Similar to PDL1 expression, CTLA-4 expression has also been associated with HPV E7 expression. Transfection of HPV-negative tumor cell lines with HPV E7 led to increases in CTLA-4 expression, and the overexpression of HPV E7 in HPV-positive cell lines also led to significant increases in CTLA-4 expression . In preclinical studies, HPV E6/E7 vaccine in combination with anti-CTLA-4 monoclonal antibodies produced significant tumor regression. Furthermore, 41BB stimulation by an agonist was shown to induce highly cytotoxic CD4+ and CD8+ T cells as well as tumor regression in combination with vaccine . An additional preclinical study showed that agonistic anti-41BB treatment in combination with recombinant IL-2 (rIL-2) and an HPV E7 DNA vaccine resulted in a significantly higher tumor cure rate in tumor-bearing mice than treatment without the 41BB stimulator in control mice . This preclinical data emphasizes the rationale behind combining checkpoint inhibitors with therapeutic vaccination targeting the early HPV proteins.
Clinically, there is a robust pipeline of therapeutic HPV vaccines in combination with checkpoint inhibitors. One of the landmark studies using this combination is the ISA101 synthetic long peptide vaccine combined with the anti-PD1 checkpoint inhibitor nivolumab (Bristol-Myers Squibb, New York, NY, USA) (NCT02426892) . The combination of the vaccine and the checkpoint inhibitor led to an overall response rate of 33%, with a median duration of response of 10.3 months in patients with advanced cervical cancer. In previous studies, ISA101 had an excellent response rate when used as a single agent in Cervical Intraepithelial Neoplasia (CIN), but when used in the advanced cervical cancer setting it failed to induce tumor regression. Nivolumab, as a single agent, has a response rate of about 20% in a similar patient population. The increased efficacy of using the combination of the two immunotherapies over either monotherapy is an exciting step for the treatment of advanced malignancies.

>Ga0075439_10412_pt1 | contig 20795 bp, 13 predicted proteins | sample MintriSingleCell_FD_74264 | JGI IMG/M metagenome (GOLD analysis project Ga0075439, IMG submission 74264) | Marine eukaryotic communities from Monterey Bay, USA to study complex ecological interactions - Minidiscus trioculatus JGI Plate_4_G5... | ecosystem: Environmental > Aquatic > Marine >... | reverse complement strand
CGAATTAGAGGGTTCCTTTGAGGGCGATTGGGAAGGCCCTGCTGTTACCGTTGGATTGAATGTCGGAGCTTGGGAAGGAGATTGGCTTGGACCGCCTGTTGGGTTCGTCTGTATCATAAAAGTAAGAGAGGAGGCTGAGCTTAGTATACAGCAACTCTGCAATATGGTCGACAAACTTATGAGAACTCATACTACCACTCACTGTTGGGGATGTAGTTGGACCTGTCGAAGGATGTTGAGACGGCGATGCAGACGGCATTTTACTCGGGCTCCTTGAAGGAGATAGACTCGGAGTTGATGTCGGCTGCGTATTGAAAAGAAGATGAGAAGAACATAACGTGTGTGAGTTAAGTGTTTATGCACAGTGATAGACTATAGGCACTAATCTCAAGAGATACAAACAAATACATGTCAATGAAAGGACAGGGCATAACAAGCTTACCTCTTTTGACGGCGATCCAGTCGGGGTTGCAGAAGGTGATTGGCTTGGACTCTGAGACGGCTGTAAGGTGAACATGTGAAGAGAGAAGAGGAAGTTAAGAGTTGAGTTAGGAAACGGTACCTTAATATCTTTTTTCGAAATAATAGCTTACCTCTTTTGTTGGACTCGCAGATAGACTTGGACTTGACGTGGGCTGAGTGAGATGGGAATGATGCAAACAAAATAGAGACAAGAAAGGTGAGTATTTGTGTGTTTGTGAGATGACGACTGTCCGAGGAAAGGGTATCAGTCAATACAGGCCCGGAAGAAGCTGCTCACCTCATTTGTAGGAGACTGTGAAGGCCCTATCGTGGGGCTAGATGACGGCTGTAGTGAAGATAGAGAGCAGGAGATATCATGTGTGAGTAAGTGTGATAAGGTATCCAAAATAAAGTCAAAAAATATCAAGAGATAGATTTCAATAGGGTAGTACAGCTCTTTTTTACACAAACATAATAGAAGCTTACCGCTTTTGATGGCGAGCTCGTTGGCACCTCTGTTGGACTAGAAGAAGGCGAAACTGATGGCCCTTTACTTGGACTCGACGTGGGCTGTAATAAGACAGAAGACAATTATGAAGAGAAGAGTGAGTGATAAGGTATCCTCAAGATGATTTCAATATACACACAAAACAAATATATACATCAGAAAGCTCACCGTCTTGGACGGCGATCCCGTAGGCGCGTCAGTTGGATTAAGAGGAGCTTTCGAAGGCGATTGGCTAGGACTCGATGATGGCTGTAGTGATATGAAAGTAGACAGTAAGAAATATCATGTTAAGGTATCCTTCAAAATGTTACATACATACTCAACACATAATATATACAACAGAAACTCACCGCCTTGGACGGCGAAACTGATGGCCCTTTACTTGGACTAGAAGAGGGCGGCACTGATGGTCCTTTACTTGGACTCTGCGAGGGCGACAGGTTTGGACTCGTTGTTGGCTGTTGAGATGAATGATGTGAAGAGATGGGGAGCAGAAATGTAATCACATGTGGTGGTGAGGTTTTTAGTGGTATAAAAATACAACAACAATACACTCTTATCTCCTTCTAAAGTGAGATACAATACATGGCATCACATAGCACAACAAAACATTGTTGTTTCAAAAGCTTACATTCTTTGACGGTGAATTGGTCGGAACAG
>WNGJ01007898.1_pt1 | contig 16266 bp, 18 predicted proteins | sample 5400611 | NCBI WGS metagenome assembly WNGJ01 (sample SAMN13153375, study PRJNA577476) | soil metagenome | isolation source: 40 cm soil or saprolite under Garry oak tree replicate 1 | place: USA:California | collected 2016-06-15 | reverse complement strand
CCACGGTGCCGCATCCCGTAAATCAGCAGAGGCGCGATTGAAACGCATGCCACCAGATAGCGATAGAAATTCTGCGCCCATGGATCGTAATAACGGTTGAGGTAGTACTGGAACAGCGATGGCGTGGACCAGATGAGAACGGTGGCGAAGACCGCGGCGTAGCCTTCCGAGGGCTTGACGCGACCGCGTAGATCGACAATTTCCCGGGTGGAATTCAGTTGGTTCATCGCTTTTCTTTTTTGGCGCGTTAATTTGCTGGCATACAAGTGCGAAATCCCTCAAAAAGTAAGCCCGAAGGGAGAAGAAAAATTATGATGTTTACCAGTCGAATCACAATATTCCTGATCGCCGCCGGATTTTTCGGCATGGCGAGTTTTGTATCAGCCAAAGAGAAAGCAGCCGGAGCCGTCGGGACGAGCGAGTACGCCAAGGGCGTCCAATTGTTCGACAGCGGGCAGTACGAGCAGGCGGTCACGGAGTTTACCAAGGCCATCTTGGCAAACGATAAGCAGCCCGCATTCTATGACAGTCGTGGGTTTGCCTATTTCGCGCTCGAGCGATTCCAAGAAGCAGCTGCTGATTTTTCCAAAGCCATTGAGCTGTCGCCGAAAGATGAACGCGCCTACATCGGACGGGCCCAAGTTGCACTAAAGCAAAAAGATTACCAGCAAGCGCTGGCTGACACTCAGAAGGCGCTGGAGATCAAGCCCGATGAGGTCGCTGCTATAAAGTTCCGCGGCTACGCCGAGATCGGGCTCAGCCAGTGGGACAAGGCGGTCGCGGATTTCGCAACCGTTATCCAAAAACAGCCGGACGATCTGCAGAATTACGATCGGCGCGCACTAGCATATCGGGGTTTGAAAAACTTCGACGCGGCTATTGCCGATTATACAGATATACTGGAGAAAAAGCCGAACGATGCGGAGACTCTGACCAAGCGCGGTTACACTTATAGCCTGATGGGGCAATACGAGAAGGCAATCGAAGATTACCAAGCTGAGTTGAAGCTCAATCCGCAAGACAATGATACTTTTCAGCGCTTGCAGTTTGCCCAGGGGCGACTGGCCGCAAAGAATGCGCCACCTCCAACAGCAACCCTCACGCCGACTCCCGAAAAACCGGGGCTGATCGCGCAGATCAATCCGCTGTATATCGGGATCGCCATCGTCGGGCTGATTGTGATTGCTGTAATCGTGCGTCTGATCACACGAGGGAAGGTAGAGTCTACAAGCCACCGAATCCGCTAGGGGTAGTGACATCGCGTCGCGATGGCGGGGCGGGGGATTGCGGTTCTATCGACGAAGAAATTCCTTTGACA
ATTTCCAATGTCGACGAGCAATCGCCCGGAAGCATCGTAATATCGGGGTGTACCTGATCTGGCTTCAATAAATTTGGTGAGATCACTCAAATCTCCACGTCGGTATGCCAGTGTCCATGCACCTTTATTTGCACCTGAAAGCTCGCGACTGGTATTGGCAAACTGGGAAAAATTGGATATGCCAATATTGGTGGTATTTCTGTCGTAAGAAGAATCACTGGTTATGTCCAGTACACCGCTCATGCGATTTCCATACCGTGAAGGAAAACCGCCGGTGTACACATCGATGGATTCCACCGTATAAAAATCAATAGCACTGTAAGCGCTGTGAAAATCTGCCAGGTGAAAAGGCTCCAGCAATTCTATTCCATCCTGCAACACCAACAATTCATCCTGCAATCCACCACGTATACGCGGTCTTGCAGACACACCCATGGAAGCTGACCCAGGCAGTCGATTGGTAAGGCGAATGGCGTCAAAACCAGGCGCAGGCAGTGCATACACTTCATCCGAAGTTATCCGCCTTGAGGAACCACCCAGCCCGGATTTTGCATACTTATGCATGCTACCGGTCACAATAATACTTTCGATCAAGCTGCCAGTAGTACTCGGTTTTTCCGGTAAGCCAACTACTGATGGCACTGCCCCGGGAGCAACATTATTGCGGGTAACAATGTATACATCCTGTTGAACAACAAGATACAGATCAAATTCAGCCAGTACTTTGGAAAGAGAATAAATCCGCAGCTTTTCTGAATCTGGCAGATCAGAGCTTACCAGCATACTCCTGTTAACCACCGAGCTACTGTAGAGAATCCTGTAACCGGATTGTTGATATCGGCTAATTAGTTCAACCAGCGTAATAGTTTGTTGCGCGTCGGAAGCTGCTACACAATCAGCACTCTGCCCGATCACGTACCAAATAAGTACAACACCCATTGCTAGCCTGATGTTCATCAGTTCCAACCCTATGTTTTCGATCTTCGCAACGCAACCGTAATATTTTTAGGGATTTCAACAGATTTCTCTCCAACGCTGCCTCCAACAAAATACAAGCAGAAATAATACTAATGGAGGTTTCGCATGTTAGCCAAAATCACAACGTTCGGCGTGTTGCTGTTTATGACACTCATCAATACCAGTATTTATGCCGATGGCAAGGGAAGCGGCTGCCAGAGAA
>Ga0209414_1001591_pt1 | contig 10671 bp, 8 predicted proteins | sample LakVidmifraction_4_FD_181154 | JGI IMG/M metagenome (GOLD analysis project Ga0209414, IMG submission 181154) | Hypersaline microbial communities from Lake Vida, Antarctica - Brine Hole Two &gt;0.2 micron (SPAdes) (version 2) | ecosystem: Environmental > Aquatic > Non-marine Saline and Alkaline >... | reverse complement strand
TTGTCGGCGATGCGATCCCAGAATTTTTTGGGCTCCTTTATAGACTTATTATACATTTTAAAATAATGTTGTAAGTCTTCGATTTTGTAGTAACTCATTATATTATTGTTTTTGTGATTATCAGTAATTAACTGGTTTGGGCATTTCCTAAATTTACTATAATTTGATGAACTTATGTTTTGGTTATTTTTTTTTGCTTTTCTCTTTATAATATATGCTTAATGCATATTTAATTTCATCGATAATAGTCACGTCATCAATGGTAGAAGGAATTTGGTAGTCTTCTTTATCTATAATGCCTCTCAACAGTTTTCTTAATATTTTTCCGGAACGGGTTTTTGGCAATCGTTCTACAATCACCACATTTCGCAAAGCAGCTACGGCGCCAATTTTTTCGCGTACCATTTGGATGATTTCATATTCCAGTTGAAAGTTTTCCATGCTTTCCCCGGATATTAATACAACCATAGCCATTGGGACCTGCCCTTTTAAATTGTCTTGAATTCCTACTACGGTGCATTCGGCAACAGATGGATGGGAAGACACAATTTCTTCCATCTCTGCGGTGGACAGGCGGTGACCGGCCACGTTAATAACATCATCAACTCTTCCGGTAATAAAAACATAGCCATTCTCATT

Another combination study using the DNA vaccine GX188E with pembrolizumab, an anti-PD1 checkpoint inhibitor (Merck, NCT03444376), showed an increase in efficacy over either vaccine or checkpoint inhibitor alone . There are multiple ongoing clinical trials investigating the combination of therapeutic HPV vaccines with anti-PD1/PDL1 checkpoint inhibitors (NCT03439085, NCT03946358, NCT03618953, NCT04001413, NCT04084951, NCT04260126, NCT02291055, NCT03260023, NTC03669718, NCT04369937, NCT04534205). The combination of vaccine, ISA101b, with a 41BB checkpoint inhibitor, utomilumab (Pfizer, New York, NY, USA), is also being investigated in advanced oropharyngeal cancer patients in an ongoing clinical trial (NCT03258008).
Anecdotal data from the MEDI0457 trial (NCT02163057), which included a DNA vaccine against HPV 16/18 E6 and E7 combined with an IL-12 plasmid, describes a patient with a complete response (CR) and a significant induction of antigen-specific T cells after four treatments with MEDI0457. Nivolumab was added to the treatment after the patient had progressed, resulting in a durable CR , suggesting that the combination of vaccine and checkpoint allows for both an increase in antigen-specific T cells and releasing the brakes imposed on the T cells by the immunosuppressive TME.